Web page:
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losangeleezlosangeleez Alum Member
edited September 2019 in Law School Admissions 21 karma

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Comments

  • eRetakereRetaker Member
    2038 karma

    This seems like a situation where you should probably hire a law school consultant. I don't think it will hurt too bad based on what you're describing but make sure you own up to your mistake and keep a clean slate moving forward.

  • alumivacuialumivacui Alum Member
    212 karma

    Sounds like you need to do some research regarding your position. My advice would be to figure out your situation. I'm not sure if you're lost for direction or not, but I'll add my two cents as someone who sat on the senate for academic appeals at my university-- and hopefully it helps:

    First, reread the assignment perimeters. VERY CAREFULLY. These assignment perimeters will be what determines whether or not you will be in trouble. A student can only be expected to know what is explicitly stated either on paper or in class regarding the assignment, and where I go to school, any amendments to the assignment must be made formally and publicly with no concern of esoteria. Plus, speak to other students in the class to determine/gauge their understanding of what was or was not allowed for the project and see if it is far off from what you 'did'. Obviously, there are very straight-forward rules that students must follow and that do not need to be explicitly stated... don't plaigarise, etc. Furthermore, check your schools academic dishonesty policies. See what is, and is not, considered academic dishonesty and whether or not there are grounds for the investigation. This is moreless the commonsense stuff to do to get you started off.

    And, again, I am unsure what your school is like, but if you have one REACH OUT TO YOUR STUDENT UNION they are there for times like this and will likely have the best advice/course of action.

    I feel it necessary to mention that only you know whether or not you cheated. If you truly believe you didn't, then I believe that you should be okay. Remember, there is both actus reus and mens reus. Intentionality is very important. I don't think it would be too far off the mark to assume that the professor is holding the belief that individuals did this in and for a malicious manner/reasons and is thereby treating everyone on that list as such. If you are on the list, show them that this wasn't the case.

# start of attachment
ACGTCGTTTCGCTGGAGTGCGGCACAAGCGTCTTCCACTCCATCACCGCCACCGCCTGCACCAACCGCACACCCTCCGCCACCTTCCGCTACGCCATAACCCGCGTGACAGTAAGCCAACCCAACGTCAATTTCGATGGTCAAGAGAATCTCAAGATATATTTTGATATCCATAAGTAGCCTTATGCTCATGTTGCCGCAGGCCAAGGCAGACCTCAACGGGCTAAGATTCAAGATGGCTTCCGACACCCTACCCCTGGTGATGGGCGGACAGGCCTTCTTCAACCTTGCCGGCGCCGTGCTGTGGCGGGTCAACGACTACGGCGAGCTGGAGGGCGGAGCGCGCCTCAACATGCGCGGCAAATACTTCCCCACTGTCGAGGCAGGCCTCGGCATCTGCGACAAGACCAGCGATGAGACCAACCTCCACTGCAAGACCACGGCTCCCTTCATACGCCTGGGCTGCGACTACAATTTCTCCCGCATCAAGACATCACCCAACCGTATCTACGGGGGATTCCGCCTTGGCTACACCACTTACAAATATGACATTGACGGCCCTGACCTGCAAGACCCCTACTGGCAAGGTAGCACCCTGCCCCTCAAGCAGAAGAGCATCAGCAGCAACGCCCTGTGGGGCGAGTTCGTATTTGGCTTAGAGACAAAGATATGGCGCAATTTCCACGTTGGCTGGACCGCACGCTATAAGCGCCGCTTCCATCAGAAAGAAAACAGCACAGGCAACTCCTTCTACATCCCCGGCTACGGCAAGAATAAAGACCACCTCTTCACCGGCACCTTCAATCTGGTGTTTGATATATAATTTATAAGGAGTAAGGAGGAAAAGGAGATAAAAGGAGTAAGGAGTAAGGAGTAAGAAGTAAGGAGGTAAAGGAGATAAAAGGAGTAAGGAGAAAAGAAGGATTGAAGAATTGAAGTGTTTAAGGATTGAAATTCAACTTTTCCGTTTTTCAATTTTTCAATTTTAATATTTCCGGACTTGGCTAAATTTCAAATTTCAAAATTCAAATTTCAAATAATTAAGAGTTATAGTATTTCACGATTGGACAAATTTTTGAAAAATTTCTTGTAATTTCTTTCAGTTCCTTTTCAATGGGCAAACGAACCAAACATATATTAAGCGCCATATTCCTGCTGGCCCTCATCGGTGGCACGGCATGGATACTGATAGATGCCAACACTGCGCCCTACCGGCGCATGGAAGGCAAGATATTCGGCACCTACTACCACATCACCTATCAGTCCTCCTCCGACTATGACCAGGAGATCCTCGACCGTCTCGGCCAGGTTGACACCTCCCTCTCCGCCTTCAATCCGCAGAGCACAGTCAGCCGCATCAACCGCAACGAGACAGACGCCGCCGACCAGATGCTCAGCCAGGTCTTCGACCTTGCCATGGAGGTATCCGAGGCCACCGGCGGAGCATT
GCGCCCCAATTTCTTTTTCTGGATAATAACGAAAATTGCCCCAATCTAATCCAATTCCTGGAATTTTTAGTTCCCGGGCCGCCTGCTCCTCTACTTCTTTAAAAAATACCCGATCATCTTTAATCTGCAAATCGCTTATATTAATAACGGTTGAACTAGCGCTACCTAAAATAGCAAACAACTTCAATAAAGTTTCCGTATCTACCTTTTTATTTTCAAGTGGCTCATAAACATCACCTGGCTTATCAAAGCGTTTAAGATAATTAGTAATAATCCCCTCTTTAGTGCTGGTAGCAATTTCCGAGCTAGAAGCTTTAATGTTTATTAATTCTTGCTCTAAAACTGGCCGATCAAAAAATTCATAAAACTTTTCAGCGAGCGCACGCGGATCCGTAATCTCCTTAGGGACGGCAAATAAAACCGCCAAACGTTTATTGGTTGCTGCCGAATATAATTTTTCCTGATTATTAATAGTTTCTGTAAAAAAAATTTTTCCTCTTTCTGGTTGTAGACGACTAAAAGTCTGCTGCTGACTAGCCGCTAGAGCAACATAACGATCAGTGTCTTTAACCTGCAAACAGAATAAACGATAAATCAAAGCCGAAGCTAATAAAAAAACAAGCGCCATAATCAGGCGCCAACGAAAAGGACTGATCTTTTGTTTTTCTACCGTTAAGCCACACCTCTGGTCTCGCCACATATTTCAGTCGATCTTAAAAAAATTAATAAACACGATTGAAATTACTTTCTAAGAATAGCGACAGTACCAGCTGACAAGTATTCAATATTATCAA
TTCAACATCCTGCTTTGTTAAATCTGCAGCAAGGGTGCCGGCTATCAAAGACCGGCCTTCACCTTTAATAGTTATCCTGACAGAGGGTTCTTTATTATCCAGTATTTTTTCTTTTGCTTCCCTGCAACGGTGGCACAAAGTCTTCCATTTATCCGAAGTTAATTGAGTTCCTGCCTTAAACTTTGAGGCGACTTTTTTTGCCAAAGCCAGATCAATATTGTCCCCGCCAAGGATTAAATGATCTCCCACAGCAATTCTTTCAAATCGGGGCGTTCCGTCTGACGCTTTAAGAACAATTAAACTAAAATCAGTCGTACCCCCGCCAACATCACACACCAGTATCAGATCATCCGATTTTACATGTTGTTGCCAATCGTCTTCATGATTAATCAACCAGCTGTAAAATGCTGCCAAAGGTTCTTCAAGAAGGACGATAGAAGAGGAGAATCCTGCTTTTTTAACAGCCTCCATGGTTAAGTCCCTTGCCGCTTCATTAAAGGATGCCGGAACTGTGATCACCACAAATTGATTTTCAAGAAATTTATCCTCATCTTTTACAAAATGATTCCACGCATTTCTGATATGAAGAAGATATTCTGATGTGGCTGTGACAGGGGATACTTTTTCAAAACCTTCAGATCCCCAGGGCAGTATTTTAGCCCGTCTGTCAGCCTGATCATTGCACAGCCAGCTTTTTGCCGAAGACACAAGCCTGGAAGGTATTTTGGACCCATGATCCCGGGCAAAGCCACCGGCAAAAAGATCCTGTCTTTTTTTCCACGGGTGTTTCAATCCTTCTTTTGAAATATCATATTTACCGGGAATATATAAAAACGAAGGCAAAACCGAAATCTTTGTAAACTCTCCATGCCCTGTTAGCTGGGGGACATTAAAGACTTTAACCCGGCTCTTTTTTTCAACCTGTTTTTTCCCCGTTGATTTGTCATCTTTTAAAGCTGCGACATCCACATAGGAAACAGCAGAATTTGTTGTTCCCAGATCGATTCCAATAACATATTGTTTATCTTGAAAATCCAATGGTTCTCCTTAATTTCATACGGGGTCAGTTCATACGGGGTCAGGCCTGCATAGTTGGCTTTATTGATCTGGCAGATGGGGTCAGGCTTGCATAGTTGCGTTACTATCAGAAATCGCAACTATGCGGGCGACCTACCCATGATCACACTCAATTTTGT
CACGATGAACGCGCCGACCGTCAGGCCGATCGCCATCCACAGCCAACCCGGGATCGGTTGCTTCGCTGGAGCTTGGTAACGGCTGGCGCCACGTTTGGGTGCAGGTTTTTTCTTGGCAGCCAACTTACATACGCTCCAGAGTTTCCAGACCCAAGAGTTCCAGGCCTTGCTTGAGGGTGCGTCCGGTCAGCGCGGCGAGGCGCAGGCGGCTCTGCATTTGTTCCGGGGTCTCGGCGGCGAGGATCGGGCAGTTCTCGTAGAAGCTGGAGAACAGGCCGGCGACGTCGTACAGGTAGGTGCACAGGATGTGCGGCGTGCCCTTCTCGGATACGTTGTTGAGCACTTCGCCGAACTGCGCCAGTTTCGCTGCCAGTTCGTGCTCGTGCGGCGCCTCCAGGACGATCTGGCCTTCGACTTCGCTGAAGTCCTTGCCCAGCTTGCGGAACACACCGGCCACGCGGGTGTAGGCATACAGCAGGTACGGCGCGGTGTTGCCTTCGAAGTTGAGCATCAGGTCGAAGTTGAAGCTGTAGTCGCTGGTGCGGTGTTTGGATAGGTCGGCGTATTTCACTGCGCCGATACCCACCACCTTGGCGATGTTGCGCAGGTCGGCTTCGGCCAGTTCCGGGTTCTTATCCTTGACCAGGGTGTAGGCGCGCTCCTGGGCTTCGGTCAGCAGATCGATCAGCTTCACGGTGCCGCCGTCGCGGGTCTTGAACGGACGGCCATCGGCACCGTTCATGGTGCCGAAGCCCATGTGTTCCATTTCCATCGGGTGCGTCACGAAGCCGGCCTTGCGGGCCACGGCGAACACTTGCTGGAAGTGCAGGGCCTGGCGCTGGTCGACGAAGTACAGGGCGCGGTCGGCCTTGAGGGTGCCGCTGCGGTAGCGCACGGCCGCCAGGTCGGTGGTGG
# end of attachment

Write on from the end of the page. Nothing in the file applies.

Second, get ahead of the curve. Meaning, make an appointment with your professor. They are a person too and have more than likely had very similar issues or concerns. Not to mention that I have NEVER come across a professor that wants ANY student to fail. Talk to them, explain your situation, your concerns, and anything else you feel necessary. Odds are, if there are that many students being investigated, the professor is PISSED. I'm not sure how the process is where you are going to school, but it is ALOT and i mean ALOOOOOT of paper work to report a single student for cheating let alone a large scale investigation like that.

    While sitting on the senate, we moreless made decision based off the following criteria:
    Merit: is there a reason for the student to be reaching out-- we evaluated the case from the very beginning to determine whether any wrong was done... mainly procedurally by the professor (as professor can pretty will get away with murder so long as they fulfill what is required of them) since this is really the base for most if not all appeals
    Intention: Did the student intend to cheat/ knowingly cheat/ miss an exam/ due date/ etc
    Scale: How big was the exam/project/mark/ amount of individuals involved
    Justification:Why did they miss the necessary date or do whatever it was they did etc

    Good luck Friend :) I am sending all the positive energy and support I can your way!

  • Selene SteelmanSelene Steelman Member Admissions Consultant
    1991 karma

    Depending on the law school and its particular application, questions of academic dishonesty may be asked in the Character and Fitness section. In general, admissions committees take these questions and answers very seriously as they are part of your record that goes to the bar examiners. You should find out what exactly is happening to your academic record and then approach your C&F answers with honesty and transparency. Whether or not it will be a deciding factor in an admissions decision will largely depend on the admissions officer who is reading your file and the members of the admissions committee who will decide how they feel about the facts of your situation. Good luck!

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